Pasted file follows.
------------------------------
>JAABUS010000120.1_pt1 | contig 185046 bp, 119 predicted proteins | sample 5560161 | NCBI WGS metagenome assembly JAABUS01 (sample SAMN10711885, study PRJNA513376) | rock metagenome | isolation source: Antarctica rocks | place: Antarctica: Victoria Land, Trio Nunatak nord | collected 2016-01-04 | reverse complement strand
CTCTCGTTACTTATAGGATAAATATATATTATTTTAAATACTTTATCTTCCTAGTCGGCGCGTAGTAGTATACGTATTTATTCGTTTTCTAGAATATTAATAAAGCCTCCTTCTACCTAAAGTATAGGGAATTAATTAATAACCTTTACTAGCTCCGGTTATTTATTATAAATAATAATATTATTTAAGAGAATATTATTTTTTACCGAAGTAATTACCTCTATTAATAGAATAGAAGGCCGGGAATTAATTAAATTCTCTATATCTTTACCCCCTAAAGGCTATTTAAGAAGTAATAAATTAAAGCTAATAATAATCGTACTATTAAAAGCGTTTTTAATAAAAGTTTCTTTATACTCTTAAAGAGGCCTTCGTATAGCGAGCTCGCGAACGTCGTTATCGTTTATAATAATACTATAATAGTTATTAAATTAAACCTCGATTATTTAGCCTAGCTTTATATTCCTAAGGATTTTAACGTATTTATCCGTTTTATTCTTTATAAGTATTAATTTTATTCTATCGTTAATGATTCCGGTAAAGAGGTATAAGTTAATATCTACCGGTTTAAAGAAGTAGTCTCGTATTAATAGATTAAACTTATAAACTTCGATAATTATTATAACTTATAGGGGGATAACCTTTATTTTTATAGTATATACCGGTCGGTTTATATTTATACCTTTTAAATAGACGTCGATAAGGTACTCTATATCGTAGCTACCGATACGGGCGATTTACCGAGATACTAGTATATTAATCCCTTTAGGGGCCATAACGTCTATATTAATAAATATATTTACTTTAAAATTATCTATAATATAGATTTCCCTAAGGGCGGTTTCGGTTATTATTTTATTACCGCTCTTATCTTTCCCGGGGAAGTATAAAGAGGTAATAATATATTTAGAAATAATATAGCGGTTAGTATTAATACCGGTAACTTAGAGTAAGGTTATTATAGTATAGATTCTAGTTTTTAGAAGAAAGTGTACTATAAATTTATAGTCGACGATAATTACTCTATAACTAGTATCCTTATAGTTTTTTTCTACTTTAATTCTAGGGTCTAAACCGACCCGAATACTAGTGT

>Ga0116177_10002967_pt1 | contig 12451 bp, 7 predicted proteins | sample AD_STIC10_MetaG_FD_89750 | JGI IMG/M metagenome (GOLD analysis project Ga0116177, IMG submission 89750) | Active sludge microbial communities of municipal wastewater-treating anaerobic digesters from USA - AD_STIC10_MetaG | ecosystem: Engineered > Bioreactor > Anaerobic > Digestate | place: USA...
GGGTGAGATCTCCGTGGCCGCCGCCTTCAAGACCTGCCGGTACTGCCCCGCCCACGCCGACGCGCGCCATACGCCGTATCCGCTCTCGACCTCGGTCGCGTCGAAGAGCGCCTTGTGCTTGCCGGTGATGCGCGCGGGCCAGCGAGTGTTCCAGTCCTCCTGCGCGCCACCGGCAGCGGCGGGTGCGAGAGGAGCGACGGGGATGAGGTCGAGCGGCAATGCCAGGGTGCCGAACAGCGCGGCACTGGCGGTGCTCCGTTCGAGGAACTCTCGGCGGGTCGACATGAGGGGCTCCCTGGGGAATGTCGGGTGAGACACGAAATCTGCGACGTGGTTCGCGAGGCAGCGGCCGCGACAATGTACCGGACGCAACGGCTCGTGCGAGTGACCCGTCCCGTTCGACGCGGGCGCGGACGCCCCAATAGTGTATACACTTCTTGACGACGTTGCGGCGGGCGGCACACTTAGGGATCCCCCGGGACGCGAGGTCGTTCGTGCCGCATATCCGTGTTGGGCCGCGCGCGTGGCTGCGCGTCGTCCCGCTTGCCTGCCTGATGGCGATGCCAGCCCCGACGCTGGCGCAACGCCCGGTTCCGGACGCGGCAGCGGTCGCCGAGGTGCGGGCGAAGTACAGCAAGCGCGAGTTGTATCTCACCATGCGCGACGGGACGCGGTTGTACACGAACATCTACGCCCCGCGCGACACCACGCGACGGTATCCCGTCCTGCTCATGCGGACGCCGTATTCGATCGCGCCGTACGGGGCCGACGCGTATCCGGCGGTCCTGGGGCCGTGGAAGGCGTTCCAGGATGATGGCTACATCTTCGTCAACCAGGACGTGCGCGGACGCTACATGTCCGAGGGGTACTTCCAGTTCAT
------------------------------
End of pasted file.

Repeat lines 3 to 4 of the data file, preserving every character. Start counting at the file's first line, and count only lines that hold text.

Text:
>Ga0116177_10002967_pt1 | contig 12451 bp, 7 predicted proteins | sample AD_STIC10_MetaG_FD_89750 | JGI IMG/M metagenome (GOLD analysis project Ga0116177, IMG submission 89750) | Active sludge microbial communities of municipal wastewater-treating anaerobic digesters from USA - AD_STIC10_MetaG | ecosystem: Engineered > Bioreactor > Anaerobic > Digestate | place: USA...
GGGTGAGATCTCCGTGGCCGCCGCCTTCAAGACCTGCCGGTACTGCCCCGCCCACGCCGACGCGCGCCATACGCCGTATCCGCTCTCGACCTCGGTCGCGTCGAAGAGCGCCTTGTGCTTGCCGGTGATGCGCGCGGGCCAGCGAGTGTTCCAGTCCTCCTGCGCGCCACCGGCAGCGGCGGGTGCGAGAGGAGCGACGGGGATGAGGTCGAGCGGCAATGCCAGGGTGCCGAACAGCGCGGCACTGGCGGTGCTCCGTTCGAGGAACTCTCGGCGGGTCGACATGAGGGGCTCCCTGGGGAATGTCGGGTGAGACACGAAATCTGCGACGTGGTTCGCGAGGCAGCGGCCGCGACAATGTACCGGACGCAACGGCTCGTGCGAGTGACCCGTCCCGTTCGACGCGGGCGCGGACGCCCCAATAGTGTATACACTTCTTGACGACGTTGCGGCGGGCGGCACACTTAGGGATCCCCCGGGACGCGAGGTCGTTCGTGCCGCATATCCGTGTTGGGCCGCGCGCGTGGCTGCGCGTCGTCCCGCTTGCCTGCCTGATGGCGATGCCAGCCCCGACGCTGGCGCAACGCCCGGTTCCGGACGCGGCAGCGGTCGCCGAGGTGCGGGCGAAGTACAGCAAGCGCGAGTTGTATCTCACCATGCGCGACGGGACGCGGTTGTACACGAACATCTACGCCCCGCGCGACACCACGCGACGGTATCCCGTCCTGCTCATGCGGACGCCGTATTCGATCGCGCCGTACGGGGCCGACGCGTATCCGGCGGTCCTGGGGCCGTGGAAGGCGTTCCAGGATGATGGCTACATCTTCGTCAACCAGGACGTGCGCGGACGCTACATGTCCGAGGGGTACTTCCAGTTCAT